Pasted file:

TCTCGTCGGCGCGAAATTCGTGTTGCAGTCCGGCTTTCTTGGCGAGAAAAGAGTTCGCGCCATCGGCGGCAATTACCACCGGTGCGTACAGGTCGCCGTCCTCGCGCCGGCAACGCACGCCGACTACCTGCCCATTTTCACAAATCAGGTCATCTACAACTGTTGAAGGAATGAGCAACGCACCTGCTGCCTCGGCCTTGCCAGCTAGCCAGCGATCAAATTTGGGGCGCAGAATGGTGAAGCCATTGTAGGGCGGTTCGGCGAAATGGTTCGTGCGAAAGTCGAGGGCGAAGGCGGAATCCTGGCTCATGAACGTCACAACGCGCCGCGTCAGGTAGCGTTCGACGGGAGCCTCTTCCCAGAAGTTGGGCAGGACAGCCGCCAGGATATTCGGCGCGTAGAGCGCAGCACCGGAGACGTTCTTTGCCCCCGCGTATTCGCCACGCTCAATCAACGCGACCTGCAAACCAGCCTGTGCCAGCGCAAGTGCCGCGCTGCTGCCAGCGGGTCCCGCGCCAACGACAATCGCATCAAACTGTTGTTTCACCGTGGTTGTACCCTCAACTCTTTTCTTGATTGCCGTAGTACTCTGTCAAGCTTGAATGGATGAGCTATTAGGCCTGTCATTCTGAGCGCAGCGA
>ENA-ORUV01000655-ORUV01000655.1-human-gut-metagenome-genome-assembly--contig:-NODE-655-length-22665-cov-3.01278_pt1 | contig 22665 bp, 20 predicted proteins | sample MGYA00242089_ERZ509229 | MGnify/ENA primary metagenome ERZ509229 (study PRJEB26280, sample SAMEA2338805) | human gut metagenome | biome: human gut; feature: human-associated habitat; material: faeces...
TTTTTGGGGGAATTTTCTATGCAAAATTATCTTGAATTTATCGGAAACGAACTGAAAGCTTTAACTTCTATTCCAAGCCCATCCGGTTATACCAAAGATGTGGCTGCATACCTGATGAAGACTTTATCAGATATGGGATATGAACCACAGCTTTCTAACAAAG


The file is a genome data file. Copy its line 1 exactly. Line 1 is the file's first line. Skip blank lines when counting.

TCTCGTCGGCGCGAAATTCGTGTTGCAGTCCGGCTTTCTTGGCGAGAAAAGAGTTCGCGCCATCGGCGGCAATTACCACCGGTGCGTACAGGTCGCCGTCCTCGCGCCGGCAACGCACGCCGACTACCTGCCCATTTTCACAAATCAGGTCATCTACAACTGTTGAAGGAATGAGCAACGCACCTGCTGCCTCGGCCTTGCCAGCTAGCCAGCGATCAAATTTGGGGCGCAGAATGGTGAAGCCATTGTAGGGCGGTTCGGCGAAATGGTTCGTGCGAAAGTCGAGGGCGAAGGCGGAATCCTGGCTCATGAACGTCACAACGCGCCGCGTCAGGTAGCGTTCGACGGGAGCCTCTTCCCAGAAGTTGGGCAGGACAGCCGCCAGGATATTCGGCGCGTAGAGCGCAGCACCGGAGACGTTCTTTGCCCCCGCGTATTCGCCACGCTCAATCAACGCGACCTGCAAACCAGCCTGTGCCAGCGCAAGTGCCGCGCTGCTGCCAGCGGGTCCCGCGCCAACGACAATCGCATCAAACTGTTGTTTCACCGTGGTTGTACCCTCAACTCTTTTCTTGATTGCCGTAGTACTCTGTCAAGCTTGAATGGATGAGCTATTAGGCCTGTCATTCTGAGCGCAGCGA